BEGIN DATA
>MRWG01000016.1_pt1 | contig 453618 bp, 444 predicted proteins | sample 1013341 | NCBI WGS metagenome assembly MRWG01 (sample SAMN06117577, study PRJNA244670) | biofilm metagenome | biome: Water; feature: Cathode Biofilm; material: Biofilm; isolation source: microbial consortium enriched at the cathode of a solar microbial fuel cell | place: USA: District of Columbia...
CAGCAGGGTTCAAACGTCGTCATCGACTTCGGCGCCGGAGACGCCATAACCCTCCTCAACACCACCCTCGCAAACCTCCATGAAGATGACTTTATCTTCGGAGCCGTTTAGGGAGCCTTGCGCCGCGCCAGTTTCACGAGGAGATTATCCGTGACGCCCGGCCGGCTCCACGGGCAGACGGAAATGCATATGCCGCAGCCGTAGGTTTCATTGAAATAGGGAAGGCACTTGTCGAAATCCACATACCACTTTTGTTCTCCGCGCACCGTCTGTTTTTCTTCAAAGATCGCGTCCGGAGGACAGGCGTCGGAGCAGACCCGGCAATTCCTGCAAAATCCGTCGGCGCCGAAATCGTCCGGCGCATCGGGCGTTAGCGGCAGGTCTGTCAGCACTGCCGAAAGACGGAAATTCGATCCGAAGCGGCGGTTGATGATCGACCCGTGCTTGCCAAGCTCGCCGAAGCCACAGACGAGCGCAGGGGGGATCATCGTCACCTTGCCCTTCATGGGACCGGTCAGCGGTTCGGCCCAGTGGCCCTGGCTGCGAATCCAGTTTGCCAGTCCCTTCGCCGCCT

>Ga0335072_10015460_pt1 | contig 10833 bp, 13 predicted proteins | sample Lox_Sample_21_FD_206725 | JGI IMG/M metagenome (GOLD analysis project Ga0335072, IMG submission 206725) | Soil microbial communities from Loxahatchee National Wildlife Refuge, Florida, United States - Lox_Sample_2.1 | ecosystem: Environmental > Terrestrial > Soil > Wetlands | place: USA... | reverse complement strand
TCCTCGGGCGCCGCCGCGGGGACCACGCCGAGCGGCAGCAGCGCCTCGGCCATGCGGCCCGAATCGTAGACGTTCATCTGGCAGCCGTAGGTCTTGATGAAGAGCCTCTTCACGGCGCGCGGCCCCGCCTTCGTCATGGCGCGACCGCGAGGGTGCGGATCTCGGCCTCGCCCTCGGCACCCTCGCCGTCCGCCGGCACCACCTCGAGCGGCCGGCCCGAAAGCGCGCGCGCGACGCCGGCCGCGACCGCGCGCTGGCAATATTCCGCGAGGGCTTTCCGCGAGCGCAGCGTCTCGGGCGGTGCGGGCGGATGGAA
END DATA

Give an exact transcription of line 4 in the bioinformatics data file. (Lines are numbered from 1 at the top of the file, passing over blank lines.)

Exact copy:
TCCTCGGGCGCCGCCGCGGGGACCACGCCGAGCGGCAGCAGCGCCTCGGCCATGCGGCCCGAATCGTAGACGTTCATCTGGCAGCCGTAGGTCTTGATGAAGAGCCTCTTCACGGCGCGCGGCCCCGCCTTCGTCATGGCGCGACCGCGAGGGTGCGGATCTCGGCCTCGCCCTCGGCACCCTCGCCGTCCGCCGGCACCACCTCGAGCGGCCGGCCCGAAAGCGCGCGCGCGACGCCGGCCGCGACCGCGCGCTGGCAATATTCCGCGAGGGCTTTCCGCGAGCGCAGCGTCTCGGGCGGTGCGGGCGGATGGAA